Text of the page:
- I do not personally recommend downsizing before you leave the states. We got rid of SO much, and had to buy it again when we got here. The furniture store here is excellent, but any furniture stores off base will have MUCH smaller furniture than you are used to. I recommend buying ANY items that you’d like furniture wise before you leave the states. You can always sell things on the buy and sell pages once you get settled into your home if you do not have space.
- I also state this in my exploration post, but I think it is important enough to talk about twice. Do not drink at all if you are driving. I know this sounds self-explanatory, but Japan is NOT like the states. One drink is likely already over the legal limit of .03. If you drink at all, have somebody else drive. The penalty off base for drinking and driving is extremely harsh from everything that I have heard- Japan really doesn’t mess around with drunk driving.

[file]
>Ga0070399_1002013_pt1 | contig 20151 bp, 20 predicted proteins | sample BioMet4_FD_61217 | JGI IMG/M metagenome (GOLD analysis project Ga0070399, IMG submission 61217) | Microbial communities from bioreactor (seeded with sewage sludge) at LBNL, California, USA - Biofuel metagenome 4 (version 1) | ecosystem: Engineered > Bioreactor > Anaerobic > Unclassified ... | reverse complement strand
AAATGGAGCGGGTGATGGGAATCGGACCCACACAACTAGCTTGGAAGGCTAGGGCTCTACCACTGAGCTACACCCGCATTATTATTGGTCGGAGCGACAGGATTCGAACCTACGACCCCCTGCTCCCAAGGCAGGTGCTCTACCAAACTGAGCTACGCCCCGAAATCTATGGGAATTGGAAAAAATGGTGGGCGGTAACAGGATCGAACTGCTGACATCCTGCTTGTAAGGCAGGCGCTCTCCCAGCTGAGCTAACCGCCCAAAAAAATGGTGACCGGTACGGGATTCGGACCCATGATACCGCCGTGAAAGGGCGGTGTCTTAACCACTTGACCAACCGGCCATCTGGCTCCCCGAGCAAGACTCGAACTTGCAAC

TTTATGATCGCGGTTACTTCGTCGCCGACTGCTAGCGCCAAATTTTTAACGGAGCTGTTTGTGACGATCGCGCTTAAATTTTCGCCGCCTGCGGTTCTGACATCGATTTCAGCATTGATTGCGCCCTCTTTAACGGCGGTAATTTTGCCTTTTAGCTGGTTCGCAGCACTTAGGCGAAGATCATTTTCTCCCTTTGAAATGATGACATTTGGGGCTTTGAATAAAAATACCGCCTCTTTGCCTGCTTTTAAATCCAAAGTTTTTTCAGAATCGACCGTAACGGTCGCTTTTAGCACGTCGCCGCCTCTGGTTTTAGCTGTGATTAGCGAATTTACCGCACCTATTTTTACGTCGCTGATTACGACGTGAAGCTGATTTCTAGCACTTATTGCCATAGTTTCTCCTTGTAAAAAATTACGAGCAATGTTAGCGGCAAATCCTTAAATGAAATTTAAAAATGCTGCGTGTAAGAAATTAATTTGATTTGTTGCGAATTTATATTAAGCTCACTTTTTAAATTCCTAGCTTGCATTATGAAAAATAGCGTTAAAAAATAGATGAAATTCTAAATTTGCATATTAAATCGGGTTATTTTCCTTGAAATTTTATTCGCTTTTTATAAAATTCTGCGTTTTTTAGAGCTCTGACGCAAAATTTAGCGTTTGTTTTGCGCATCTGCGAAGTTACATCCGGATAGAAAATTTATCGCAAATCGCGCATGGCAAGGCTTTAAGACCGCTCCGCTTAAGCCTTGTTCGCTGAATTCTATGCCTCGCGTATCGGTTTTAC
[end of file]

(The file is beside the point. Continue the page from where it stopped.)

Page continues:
Also, public drinking is totally normal, so don’t be startled by that! People will be drinking beers on the trains, walking down the street, and in cars (as long as they aren’t driving.) Almost all festivals sell beer at their booths!
I will add more to this guide as I think of it, or as y’all suggest additions! I hope this can be an awesome help for newcomers for years to come. Misawa is a pretty special place, and I hope you fall so in love with the base, the city, and the country of Japan.
Welcome to Misawa!